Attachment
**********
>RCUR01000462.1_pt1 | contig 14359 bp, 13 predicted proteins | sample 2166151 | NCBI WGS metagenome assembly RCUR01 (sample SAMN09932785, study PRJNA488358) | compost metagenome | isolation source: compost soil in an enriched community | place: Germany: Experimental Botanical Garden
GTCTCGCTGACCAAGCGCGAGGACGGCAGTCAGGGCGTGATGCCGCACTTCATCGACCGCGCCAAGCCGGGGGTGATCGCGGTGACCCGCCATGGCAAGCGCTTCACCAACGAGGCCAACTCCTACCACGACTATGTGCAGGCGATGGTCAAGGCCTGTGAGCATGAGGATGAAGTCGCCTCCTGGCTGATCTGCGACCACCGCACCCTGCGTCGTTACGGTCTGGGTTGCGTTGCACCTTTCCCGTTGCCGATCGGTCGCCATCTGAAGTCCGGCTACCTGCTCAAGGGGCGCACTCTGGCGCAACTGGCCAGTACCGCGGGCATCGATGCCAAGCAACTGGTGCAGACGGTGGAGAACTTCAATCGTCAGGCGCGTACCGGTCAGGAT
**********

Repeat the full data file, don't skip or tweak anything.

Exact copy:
>RCUR01000462.1_pt1 | contig 14359 bp, 13 predicted proteins | sample 2166151 | NCBI WGS metagenome assembly RCUR01 (sample SAMN09932785, study PRJNA488358) | compost metagenome | isolation source: compost soil in an enriched community | place: Germany: Experimental Botanical Garden
GTCTCGCTGACCAAGCGCGAGGACGGCAGTCAGGGCGTGATGCCGCACTTCATCGACCGCGCCAAGCCGGGGGTGATCGCGGTGACCCGCCATGGCAAGCGCTTCACCAACGAGGCCAACTCCTACCACGACTATGTGCAGGCGATGGTCAAGGCCTGTGAGCATGAGGATGAAGTCGCCTCCTGGCTGATCTGCGACCACCGCACCCTGCGTCGTTACGGTCTGGGTTGCGTTGCACCTTTCCCGTTGCCGATCGGTCGCCATCTGAAGTCCGGCTACCTGCTCAAGGGGCGCACTCTGGCGCAACTGGCCAGTACCGCGGGCATCGATGCCAAGCAACTGGTGCAGACGGTGGAGAACTTCAATCGTCAGGCGCGTACCGGTCAGGAT